From mining/harvesting materials to altering them into useful manufacturing materials to making actual products, and then packaging them and shipping them to retail stores, or directly to customers, and then the time and energy it takes to mount them (especially on larger scales eg. fields), do they really put out enough energy to outweigh all that?

  • I think this is effectively a duplicate of this - an answer there, would answer the question here.
    – 410 gone
    Commented Aug 25, 2014 at 8:45
  • 1
    Annoying, can't mark it as a duplicate because there's no an answer (yet). Although this is a simpler question, a valid answer is "yes" :)
    – Móż
    Commented Aug 26, 2014 at 6:07

1 Answer 1


I asked my late father (an electrical engineer) this very question years ago and he said that essentially, the entire cost of a solar panel is the cost of the energy to make it. You dig dirt out of the ground and apply energy to turn that into metal, glass, etc, then you use energy to ship parts around and to assemble them into a panel and ship the panel, etc. The cost of the true raw material is very low indeed and the cost of the factory is again the cost of the energy to make the factory, and so on down the line. The possible exception may be a retail markup and a labour cost when you finally acquire and install it.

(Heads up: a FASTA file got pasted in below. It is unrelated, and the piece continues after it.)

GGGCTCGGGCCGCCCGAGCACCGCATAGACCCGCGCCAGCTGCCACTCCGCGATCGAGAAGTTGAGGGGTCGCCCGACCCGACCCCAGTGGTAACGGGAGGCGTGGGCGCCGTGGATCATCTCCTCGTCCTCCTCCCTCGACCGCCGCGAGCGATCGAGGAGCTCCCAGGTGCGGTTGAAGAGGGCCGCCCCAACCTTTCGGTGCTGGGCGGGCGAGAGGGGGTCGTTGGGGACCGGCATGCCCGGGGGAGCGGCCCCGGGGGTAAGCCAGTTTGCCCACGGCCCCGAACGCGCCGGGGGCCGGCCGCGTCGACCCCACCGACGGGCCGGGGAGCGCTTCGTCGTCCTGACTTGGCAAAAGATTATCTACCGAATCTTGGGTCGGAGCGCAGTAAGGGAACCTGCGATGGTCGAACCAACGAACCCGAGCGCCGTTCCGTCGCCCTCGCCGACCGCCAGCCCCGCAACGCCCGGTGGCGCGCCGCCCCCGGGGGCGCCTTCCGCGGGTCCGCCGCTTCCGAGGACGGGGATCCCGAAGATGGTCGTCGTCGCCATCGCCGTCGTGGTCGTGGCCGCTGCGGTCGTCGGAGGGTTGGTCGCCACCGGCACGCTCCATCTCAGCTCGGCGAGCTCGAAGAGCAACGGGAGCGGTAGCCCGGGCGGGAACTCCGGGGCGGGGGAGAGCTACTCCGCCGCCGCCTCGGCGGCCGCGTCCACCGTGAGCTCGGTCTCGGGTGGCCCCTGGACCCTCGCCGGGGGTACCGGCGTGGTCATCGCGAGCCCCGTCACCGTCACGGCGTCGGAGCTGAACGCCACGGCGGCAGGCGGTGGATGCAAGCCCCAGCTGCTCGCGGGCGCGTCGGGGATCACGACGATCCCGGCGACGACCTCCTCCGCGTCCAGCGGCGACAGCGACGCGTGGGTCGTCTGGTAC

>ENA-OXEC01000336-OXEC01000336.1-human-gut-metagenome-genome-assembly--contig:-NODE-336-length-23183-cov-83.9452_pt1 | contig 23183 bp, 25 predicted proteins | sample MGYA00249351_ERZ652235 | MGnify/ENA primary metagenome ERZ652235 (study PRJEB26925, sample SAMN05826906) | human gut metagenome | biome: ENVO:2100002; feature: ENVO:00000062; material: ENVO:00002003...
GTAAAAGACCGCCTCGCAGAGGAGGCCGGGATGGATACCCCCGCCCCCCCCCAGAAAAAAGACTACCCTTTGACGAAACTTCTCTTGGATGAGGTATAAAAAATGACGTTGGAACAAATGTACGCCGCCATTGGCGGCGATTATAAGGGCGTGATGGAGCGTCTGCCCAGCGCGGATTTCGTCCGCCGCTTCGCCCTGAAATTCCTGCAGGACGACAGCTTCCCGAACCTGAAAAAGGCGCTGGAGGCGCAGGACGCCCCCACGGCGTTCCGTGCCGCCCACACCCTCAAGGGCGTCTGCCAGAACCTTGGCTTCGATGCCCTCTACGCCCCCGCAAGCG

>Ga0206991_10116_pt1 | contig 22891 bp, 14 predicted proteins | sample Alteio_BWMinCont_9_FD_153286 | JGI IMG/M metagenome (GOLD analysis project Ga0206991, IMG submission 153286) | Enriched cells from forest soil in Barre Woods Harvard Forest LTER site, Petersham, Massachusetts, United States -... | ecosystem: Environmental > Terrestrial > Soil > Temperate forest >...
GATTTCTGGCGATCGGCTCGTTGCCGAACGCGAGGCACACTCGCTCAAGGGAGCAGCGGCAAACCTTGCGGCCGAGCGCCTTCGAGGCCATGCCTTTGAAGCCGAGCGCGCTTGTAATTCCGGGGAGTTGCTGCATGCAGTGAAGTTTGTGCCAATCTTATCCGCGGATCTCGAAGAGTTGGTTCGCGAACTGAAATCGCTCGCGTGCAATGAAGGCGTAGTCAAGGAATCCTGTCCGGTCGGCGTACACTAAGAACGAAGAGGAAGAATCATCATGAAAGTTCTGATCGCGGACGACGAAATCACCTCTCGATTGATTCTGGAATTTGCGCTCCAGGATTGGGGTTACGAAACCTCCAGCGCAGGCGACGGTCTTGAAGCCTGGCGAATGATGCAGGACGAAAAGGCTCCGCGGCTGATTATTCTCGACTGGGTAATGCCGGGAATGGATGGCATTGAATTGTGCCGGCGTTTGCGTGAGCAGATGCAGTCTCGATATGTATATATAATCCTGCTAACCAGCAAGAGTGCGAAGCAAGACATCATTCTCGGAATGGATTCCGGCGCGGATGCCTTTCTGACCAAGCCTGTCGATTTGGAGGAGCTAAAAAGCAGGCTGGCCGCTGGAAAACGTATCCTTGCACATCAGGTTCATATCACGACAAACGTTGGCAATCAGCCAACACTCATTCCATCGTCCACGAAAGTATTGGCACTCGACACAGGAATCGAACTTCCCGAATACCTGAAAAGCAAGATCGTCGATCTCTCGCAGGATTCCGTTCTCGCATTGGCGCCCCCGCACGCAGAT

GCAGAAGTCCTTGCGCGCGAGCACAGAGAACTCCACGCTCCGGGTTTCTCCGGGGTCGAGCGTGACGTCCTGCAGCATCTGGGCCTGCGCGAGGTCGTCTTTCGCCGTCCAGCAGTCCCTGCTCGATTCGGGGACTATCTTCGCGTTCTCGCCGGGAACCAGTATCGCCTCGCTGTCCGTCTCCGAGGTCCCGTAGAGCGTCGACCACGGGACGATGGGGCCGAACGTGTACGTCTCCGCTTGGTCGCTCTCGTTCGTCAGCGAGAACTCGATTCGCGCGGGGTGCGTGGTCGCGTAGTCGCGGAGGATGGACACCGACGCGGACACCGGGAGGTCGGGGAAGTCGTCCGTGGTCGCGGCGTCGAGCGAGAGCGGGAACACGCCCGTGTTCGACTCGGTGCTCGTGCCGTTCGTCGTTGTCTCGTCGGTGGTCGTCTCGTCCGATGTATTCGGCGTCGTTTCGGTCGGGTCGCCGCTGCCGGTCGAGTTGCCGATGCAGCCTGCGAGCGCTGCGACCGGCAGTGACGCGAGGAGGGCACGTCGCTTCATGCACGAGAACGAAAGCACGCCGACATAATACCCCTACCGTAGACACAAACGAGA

Now, consider that solar panels "pay for themselves" in the end. You pay $X for a panel and after some number of years, you have saved $X in energy bills. It therefore follows that it has generated at least as much energy as it cost to make it. This logic would only fail if you pay a wildly different cost for energy than everyone before you in the chain. Aluminum smelters do locate near dams to get cheap power, but I don't think you'll find that cheap means "1/10th the price" or even "1/2 the price" so the logic holds. Any panel that is economically worthwhile has produced more power than it took to smelt and refine its materials and to make it, as measured in dollars.

  • Actually wholesale prices for electricity can be 1/10 of the retail price or lower. Tiwai Point aluminium smelter pays about 1/4 retail, for example.
    – Móż
    Commented Oct 21, 2014 at 1:46
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    For some actual numbers on this, see this question on Skeptics: skeptics.stackexchange.com/q/27394 Commented Apr 18, 2015 at 14:44
  • Panels are generally not economically worthwhile without subsidy
    – D J Sims
    Commented May 26, 2016 at 23:08
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    @NeilTyson Generally is probably too general. In NZ (not vastly different to US) a case may be made for a sensible PV installation. IOt is possible to pay too much and get too little but paybacks inside system lifetime using proper rate of return calculations are possible. Commented May 29, 2016 at 8:17

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